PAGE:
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Why the ‘last of the Bulgarians’ are all optimists

Bulgarians

Stephan Komandarev’s latest film started as a joke.

“I was in a taxi talking to the driver when he asked me, ‘Do you know why Bulgaria is the Land of Optimists?'” said Komandarev, who still laughs at the idea.

“It’s the Land of Optimists because all the pessimists and the realists have already left,” the driver told him.

That bitter joke set the film-maker, the first Bulgarian ever to be shortlisted for the Oscars, thinking.

The Balkan country has lost a fifth or more of its population since the fall of Communism despite becoming a member the EU a decade ago.

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“There were nine million of us when the wall came down, and we are now around five million. And there hasn’t been a war,” the director told AFP.

Official figures put Bulgaria’s population closer to seven million — statistics Komandarev says are contested, claiming they do not take into account millions of Bulgarians who spend most of the year working abroad.

Whatever the figure, experts agree Bulgaria’s population is likely to become the fastest-shrinking in the world.

Taxi driver priests

So Komandarev set out to make a kind of “Canterbury Tales” of the disappearing Bulgarians told through the taxi drivers of the capital Sofia and their passengers.

Over the course of a day and a night, “Directions” — or “Taxi Sofia” as it is called in some countries — follows teachers, businessmen and even a priest driving taxis to make ends meet.

“There are three priests driving taxis right now in Sofia,” said Komandarev.

“Anyone who has lost their job or who is paid very little, like school teachers and academics, drive taxis at night. These people see real life on the streets, not just the life we see on television.”

The taxi driver who told Komandarev the joke was a professor of nuclear physics at the country’s Academy of Sciences until he lost his job during the “interminable transition” to the market economy, which has already lasted 27 years in Bulgaria.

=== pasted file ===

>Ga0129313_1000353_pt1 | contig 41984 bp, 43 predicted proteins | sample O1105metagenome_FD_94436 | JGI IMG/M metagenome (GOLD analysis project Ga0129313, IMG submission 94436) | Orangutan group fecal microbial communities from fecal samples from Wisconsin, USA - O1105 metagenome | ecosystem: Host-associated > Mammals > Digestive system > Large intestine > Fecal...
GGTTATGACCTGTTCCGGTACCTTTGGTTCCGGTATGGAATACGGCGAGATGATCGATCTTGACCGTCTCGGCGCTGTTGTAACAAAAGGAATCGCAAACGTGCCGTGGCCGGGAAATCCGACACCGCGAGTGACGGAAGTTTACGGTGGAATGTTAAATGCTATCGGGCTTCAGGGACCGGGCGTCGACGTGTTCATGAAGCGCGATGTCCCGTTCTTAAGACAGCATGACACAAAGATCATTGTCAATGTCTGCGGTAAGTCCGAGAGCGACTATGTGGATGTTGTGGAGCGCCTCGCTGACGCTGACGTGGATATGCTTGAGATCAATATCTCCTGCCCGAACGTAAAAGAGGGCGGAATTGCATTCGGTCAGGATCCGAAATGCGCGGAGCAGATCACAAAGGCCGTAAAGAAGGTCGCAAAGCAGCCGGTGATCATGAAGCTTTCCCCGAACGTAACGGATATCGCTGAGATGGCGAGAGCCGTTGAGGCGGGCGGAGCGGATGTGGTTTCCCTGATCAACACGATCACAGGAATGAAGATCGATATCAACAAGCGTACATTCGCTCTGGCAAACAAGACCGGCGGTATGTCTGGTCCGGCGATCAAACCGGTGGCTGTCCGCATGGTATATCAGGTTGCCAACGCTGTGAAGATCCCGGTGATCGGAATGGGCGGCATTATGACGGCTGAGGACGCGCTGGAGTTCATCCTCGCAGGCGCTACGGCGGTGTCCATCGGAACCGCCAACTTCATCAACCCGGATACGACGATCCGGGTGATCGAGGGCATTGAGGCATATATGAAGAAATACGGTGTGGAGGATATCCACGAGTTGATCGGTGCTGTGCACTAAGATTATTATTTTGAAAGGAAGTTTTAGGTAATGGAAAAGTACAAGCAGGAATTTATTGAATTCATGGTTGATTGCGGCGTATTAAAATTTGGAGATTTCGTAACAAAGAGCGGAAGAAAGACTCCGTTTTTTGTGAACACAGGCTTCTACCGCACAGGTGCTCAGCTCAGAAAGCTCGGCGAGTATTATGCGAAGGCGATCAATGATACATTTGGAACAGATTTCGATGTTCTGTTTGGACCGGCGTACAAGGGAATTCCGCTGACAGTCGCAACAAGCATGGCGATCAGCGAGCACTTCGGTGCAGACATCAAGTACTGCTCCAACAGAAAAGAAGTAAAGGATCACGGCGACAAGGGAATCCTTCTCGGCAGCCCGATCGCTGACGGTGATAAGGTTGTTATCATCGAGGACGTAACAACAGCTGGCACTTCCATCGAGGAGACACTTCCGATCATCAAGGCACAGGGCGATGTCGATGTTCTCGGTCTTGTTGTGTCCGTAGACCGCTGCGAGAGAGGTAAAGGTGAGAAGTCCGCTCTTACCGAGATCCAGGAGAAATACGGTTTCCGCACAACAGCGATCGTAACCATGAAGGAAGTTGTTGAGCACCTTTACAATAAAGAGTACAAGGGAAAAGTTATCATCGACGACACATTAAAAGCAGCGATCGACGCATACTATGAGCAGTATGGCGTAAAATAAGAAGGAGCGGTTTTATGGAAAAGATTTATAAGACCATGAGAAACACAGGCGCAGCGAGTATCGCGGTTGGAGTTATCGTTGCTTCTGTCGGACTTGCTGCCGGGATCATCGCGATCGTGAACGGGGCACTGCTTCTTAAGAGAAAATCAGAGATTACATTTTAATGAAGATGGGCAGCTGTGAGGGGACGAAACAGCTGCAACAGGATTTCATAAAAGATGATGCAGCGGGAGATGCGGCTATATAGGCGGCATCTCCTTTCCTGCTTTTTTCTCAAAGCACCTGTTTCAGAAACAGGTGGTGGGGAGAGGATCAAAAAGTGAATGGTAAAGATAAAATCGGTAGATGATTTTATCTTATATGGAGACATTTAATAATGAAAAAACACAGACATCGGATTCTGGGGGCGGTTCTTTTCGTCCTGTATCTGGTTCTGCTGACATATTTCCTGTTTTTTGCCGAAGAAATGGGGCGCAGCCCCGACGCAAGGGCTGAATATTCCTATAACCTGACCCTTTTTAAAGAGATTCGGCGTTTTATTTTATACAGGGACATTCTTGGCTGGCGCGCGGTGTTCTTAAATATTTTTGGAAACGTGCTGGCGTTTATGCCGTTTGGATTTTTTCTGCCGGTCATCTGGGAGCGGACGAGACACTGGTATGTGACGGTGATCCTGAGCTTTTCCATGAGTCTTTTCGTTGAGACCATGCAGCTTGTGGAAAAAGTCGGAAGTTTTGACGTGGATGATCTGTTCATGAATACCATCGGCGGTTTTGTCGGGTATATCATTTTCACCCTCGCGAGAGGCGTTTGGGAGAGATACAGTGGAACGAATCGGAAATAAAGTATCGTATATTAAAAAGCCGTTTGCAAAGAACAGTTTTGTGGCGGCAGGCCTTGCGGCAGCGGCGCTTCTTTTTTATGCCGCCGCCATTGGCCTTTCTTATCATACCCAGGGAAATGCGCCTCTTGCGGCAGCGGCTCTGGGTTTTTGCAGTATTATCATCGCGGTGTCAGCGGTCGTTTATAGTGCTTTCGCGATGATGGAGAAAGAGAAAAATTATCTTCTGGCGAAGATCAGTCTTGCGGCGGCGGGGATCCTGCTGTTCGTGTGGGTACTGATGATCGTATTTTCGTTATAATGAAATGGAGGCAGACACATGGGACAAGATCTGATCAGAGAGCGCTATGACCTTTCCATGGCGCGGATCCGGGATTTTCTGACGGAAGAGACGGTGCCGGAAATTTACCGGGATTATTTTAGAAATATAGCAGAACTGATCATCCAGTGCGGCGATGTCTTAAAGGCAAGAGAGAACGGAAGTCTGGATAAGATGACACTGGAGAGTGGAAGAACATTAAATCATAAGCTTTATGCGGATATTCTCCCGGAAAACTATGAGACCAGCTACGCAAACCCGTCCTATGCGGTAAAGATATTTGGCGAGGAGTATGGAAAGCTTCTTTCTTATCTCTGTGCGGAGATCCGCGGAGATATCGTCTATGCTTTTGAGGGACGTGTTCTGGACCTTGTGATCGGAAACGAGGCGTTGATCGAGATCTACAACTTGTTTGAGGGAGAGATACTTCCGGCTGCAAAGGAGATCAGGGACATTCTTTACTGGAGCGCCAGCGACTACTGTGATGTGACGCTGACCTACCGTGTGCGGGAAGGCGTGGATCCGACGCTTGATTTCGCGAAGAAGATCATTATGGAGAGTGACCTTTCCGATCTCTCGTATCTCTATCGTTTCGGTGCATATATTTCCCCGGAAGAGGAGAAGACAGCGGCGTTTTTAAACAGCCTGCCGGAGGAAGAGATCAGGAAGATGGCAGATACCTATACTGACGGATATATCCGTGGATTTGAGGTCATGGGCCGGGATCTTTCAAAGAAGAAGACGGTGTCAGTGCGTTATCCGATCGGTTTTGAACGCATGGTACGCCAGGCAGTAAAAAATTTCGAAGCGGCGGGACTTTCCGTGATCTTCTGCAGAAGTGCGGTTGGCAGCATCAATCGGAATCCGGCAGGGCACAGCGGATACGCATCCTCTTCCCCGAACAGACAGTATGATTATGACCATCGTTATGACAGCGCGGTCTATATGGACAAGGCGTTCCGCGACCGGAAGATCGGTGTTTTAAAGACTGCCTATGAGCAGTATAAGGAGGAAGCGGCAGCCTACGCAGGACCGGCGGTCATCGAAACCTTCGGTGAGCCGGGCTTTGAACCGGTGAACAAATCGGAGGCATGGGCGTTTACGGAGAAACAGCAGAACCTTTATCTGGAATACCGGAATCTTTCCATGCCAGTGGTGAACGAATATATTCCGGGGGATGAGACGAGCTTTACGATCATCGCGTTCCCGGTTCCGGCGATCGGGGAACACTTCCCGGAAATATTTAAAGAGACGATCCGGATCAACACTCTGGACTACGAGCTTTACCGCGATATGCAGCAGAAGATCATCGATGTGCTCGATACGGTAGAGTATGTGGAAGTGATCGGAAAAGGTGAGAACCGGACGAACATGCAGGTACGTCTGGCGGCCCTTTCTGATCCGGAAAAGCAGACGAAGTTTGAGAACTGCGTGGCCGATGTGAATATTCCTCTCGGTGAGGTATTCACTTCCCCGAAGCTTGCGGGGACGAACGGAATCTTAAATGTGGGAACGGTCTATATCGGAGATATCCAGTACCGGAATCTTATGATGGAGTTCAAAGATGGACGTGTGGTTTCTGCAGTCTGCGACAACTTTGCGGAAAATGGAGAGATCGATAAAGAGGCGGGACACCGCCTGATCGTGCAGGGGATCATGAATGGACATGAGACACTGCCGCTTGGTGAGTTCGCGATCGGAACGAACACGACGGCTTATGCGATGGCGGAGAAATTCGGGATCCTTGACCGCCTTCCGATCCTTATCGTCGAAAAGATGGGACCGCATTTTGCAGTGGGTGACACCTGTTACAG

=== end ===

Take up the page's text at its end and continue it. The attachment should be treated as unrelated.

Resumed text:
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“We have been waiting for what seems like several lifetimes for the invisible hand of the market to sort everything out,” said the director, who had an international hit with his upbeat “The World is Big and Salvation Lurks Around the Corner”.

“In the meantime, we have lost our social system and education system. I am not nostalgic for Communism — I was so happy when it ended — but we destroyed things that we should have kept,” Komandarev argued.

He said the EU’s poorest state had “gone from for totalitarianism to extreme capitalism.

“The impression you get from the media is that everything is going great. ‘We are in the EU!’ But the reality is people are getting poorer, the level of education is falling and old people are living in a terrible way,” he said.

‘Permanent ex-Communist’ elite

Komandarev insists his film’s portrait of the travails of “transition” holds true not just for Bulgaria but for several Eastern Europe countries.

The film bible Variety hailed it as a “clever, fleet-footed” snapshot of Bulgarians left behind, and praised its “poignant accuracy and flashes of wry humour”, comparing its favourably with Jim Jarmusch’s “Night on Earth”.

It is not the first time the director has taken on his country’s woes. He tackled the rural exodus in his 2010 documentary “The Town of the Badante Women” about a community whose women had all left for Italy to look after old people there.

His last feature, “Judgment” took on the prickly subject of the migrant crisis from the point of view of a former border guard who ends up smuggling Syrian refugees over the frontier from Turkey on which Bulgaria has now built a fence.

With such engagement, Komandarev, 51, admits that he has come under pressure to enter politics himself.

“I have been asked several times but I have always refused. My films are my strength. Ten years ago I was a lot more optimistic than I am now.”

And Komandarev is despairing of what he calls a “real lack of renewal” at the top.

“Those who formed the Communist elite,” he said, “are still in power or their families hold great economic power. They have done a 180-degree switch, and now they are for the market.

“But it is the same people…”

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Why the ‘last of the Bulgarians’ are all optimists

by AFP